My Journey With Hospice Care

My Journey With Hospice Care
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I have had a fantastic, exciting, and fulfilling life, and I hope it can continue. But at the age of 71 I now have something the doctors call Parkinson's Plus. They haven't figured out what the "plus" is, but I have always done everything in a big way.

The disease sucks, but there is a wonderful side effect - the excellent care I receive from "Capital Caring," a hospice and palliative care organization in the Greater Washington, D.C. area. One of their slogans is to ease pain and suffering for people like me "who have fewer tomorrows than yesterdays." Those yesterdays have been fantastic and I intend to make the most of the tomorrows God grants to me.

I am an outpatient of Capital Caring, which means I can stay in my beloved home at Lake Barcroft, Virginia, and can work from home, or cover news events in Washington when my supportive husband Charles can drive me (I have been a reporter since 1968 and believe I am now the most senior White House reporter). The Hospice people come to me, and they are kind and caring.

I don't have to put on a strong face with them. I can talk honestly about life, death, pain, and pain management. It is not the same with people in the "normal world" who are uncomfortable with such topics and sad to see us struggling to talk and walk.

The caregivers come in droves. Hospice sends doctors, nurses, social workers, chaplains, and case workers to coordinate my care. A truly wonderful lady, Regina Gerald, comes twice a week to scrub my hair and body. I am not used to such attention, and have never been so clean!

In addition to the visitors, I get phone calls each day from their TeleCaring service. A kind, gentle lady asks if I am doing ok, or need any more equipment or medicine. The calls are from a real person - not a robo call. They are patient with me, even when my voice is so weak they can barely hear me. But they seem touched when I ask them how they are doing!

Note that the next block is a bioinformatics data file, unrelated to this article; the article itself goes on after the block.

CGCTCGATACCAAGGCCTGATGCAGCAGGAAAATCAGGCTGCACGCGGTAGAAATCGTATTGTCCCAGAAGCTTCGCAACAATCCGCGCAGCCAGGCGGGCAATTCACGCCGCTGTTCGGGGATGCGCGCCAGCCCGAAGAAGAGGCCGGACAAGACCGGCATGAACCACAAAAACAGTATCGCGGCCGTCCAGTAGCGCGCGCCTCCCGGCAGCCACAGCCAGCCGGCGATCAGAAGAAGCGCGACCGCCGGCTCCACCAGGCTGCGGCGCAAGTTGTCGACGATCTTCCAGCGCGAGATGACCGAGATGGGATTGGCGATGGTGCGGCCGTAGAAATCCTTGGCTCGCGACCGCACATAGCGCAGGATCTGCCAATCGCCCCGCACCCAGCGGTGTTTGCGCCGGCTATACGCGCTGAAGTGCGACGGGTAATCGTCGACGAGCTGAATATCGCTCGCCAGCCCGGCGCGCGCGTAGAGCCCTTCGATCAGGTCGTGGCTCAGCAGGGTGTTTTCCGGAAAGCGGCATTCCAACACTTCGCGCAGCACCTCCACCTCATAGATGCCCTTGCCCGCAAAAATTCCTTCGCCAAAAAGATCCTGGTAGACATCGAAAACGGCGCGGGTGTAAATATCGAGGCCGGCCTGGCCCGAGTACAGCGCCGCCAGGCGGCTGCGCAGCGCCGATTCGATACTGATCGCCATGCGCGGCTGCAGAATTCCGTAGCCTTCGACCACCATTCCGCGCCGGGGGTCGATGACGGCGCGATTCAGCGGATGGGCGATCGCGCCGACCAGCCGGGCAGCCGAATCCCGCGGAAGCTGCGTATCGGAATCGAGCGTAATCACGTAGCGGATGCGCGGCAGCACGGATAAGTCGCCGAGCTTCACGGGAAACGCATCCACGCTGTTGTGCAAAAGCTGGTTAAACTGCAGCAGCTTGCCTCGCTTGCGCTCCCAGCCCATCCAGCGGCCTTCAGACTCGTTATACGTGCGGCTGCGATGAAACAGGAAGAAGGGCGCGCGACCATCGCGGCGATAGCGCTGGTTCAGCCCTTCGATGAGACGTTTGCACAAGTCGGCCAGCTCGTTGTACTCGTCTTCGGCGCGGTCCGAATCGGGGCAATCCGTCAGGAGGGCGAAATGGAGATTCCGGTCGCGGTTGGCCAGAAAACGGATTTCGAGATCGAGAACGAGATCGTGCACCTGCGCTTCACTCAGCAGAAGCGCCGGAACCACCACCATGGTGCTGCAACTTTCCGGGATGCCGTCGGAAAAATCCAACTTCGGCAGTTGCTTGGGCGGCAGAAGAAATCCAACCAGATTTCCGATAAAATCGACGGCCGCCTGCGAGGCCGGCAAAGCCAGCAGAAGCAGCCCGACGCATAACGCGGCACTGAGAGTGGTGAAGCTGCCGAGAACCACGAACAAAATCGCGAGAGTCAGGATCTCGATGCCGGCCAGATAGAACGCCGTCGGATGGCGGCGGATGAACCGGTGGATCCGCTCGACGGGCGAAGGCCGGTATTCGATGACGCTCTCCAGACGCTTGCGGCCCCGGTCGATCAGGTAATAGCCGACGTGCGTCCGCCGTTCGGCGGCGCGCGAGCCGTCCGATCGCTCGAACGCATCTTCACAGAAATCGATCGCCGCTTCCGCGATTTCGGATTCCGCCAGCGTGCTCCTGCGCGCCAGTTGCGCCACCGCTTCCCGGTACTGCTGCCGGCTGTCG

Capital Caring has moved in a hospital bed and a special toilet. Those of us with movement disorders know it is a major challenge to get in and out of bed, use the toilet, or get dressed or undressed. My cat must think I am playing a weird game.

I recently attended the Capital Caring Gala, an annual fundraiser ball the organization hosts, at the Ritz Carlton in Tysons Corner, Virginia. I was invited by the Communications Manager, a young man named Jason Parsons, and Capital Caring's CEO, Malene Davis.(Jason was a helpful contributor to this article). It was a grand affair, and it was great to see old friends and make new ones. It was so good to see again Bob Dole, who was honored at the gala, and I was surprised and delighted to learn that Senator Dole had authored the Hospice benefit into Medicare in 1982. It was so wonderful to meet such caring, glamorous people! Capital Caring's gala raises funds for the nearly $3 million the organization provides in charity care each and every year.

"Hospice is about making the most of every moment, and focusing on what matters most to patients and their families," said Davis, "It isn't about life ending, but rather about having your symptoms managed, your pain under control, so you can make the best of your time with friends and family."

The Gala dinner began a bagpipe performance by Dr. Cameron Muir (in formal Scottish tartan and kilts) and concluded with a wonderful music performance by Dr. Perry G. Fine and the Blue Healers. These musical docs are among the nation's foremost pain management physicians and works closely with Capital Caring - and they play well!

"Hospice care is of, by, and for the community - it's about honoring legacies and enabling families to make the most of their time together," said Parsons, "The gala is one example of the outpouring of community support to help Capital Caring remain on the leading edge of providing high-quality care for those with advanced illness."

I don't know what the future holds - no one does. I will try to keep fighting this disease - I have a lot to live for. But I am aware there is no known cure for Parkinson's at this time. I am comforted to know Capital Caring will be with me and others in this final journey.

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